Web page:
The District Court noted that there is a limited futility of demand exception that applies “only when the allegations or evidence clearly demonstrate, in a very particular manner, either that (1) a demand, or a delay in awaiting a response to a demand, would cause irreparable harm to the corporation, or (2) a majority of the directors are so personally and directly conflicted or committed to the decision in dispute that they cannot reasonably be expected to respond to a demand in good faith and within the ambit of the business judgment rule.”  The District Court observed that once shareholders have made a demand they may not claim that the board of directors was unable to act independently, but they may allege that the “board did not act independently or that demand was wrongfully refused.”

The District Court’s Analysis.  In filing the Complaint, the Plaintiffs argued that the Response Letter demonstrated that the New Board had not conducted an investigation, did not intend to conduct an investigation and had not provided a “good faith response.”  In dismissing this argument, the District Court stated that having made demand, the Plaintiffs could not bring the action until the New Board completed its investigation.  The District Court also ruled that the futility of demand exception was not available to the Plaintiffs because (1) in making demand on the New Board, they waived any claim that they might have had that the New Board could not “independently act on the demand;” (2) the Plaintiffs could not show that “a majority of the directors are so personally and directly conflicted or committed to the decision in dispute that they cannot reasonably be expected to respond to [the demand] in good faith and within the ambit of the business judgment rule;” and (3) there were no allegations of irreparable harm to the Funds if Plaintiffs could not proceed with their derivative action before the New Board completed its investigation.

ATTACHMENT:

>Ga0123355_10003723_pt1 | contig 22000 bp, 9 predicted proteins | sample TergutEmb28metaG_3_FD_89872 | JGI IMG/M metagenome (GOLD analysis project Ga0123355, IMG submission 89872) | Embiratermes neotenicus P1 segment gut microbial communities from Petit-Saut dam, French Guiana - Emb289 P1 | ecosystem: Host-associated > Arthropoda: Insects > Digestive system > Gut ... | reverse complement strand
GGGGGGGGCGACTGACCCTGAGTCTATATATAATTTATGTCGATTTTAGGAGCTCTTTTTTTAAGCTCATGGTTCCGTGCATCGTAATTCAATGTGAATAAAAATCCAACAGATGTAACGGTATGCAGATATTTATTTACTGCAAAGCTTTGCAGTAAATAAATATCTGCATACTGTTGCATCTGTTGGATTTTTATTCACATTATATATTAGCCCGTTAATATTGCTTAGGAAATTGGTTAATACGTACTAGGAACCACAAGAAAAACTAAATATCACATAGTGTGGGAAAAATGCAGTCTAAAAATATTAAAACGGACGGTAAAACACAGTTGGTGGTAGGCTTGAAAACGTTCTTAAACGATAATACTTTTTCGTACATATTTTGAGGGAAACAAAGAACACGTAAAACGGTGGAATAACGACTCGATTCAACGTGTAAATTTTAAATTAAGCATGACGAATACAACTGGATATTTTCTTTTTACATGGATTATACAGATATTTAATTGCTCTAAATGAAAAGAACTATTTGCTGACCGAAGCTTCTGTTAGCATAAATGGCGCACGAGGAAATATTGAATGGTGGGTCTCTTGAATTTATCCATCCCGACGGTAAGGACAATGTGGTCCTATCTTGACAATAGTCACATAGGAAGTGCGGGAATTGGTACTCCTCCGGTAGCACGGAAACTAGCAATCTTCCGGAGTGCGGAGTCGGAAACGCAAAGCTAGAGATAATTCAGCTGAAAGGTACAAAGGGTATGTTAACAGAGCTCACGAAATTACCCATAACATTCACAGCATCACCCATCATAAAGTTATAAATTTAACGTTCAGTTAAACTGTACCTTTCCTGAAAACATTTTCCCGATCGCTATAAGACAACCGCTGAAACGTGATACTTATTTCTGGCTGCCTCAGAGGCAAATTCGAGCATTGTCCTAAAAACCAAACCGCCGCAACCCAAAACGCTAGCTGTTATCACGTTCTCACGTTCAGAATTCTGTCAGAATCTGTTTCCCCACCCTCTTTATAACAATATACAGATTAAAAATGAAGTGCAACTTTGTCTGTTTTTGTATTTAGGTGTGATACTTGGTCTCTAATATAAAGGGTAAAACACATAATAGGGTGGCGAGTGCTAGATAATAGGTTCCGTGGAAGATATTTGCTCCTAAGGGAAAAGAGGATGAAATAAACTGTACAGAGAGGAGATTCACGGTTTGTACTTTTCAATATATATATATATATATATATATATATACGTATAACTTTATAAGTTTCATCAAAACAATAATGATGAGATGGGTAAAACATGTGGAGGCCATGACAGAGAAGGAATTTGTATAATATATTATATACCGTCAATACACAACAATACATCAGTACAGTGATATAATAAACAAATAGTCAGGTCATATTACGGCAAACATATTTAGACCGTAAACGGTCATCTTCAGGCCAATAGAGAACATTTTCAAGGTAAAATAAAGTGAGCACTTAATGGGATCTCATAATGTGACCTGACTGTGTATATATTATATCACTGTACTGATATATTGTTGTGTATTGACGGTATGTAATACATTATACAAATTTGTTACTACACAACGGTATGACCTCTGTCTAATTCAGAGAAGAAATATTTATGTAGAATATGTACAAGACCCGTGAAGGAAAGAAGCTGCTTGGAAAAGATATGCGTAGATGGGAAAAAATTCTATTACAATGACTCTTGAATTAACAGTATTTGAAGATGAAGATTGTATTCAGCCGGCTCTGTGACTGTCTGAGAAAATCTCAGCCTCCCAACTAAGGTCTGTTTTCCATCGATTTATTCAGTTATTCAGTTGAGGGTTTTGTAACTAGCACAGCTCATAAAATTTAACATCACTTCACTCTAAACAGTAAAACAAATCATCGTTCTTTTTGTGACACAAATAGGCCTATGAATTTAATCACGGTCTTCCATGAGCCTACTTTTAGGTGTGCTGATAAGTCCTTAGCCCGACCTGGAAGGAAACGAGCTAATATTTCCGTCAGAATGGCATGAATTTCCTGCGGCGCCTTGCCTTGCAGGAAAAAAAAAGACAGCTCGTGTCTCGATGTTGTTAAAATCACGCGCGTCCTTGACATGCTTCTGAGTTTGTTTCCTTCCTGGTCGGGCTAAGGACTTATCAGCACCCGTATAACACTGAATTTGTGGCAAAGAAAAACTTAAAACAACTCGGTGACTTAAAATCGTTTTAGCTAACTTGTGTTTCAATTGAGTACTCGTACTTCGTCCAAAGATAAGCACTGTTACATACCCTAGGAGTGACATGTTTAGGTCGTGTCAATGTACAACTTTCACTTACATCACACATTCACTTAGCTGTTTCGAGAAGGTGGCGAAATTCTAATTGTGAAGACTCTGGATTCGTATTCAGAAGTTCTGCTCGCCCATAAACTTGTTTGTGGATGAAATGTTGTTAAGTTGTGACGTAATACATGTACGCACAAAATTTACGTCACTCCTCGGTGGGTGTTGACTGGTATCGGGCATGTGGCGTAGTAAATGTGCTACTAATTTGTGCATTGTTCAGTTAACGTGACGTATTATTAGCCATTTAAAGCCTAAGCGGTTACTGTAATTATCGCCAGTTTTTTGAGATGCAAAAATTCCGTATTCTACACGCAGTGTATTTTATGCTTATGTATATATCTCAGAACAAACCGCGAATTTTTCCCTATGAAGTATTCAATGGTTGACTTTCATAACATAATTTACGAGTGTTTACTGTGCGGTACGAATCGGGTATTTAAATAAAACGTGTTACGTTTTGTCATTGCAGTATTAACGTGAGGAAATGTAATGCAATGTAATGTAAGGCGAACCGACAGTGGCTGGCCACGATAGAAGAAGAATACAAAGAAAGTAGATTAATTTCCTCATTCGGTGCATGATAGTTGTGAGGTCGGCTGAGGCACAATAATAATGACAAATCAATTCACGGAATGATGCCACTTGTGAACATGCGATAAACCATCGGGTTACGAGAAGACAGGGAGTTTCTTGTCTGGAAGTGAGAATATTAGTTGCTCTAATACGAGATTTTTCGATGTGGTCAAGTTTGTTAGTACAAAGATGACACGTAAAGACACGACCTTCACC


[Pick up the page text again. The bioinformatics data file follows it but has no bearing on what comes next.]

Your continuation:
The District Court found that the Plaintiffs did not have standing to bring a “demand refused” action because they did not wait for the New Board to complete its investigation of the allegations before filing the Complaint.  The District Court stated that in order to bring a “demand refused” action the Plaintiffs must “exhaust their intra-corporate remedies” before filing the Complaint, noting that “[n]othing in Maryland law suggests that plaintiffs who have made demand on a board of directors may bring a derivative action before the board has completed its investigation.  Maryland law suggests the opposite.”

Dismissal of Complaint.  Having determined that the Plaintiffs lacked standing to bring a demand refused action, the District Court considered whether to dismiss the complaint or to stay the proceeding.  The District Court determined that there was no Maryland authority addressing the situation alleged in the Complaint in which a board had responded to a plaintiff’s demand.  Observing that “[i]n the absence of authority, Maryland generally follows Delaware law,” the District Court looked to a Delaware decision dismissing a derivative action brought before a board of directors had completed its investigation.  The District Court determined that because the New Board responded to the demand via the Response Letter and the Complaint was filed only two months after receipt of the Response Letter it was appropriate to dismiss the complaint without prejudice.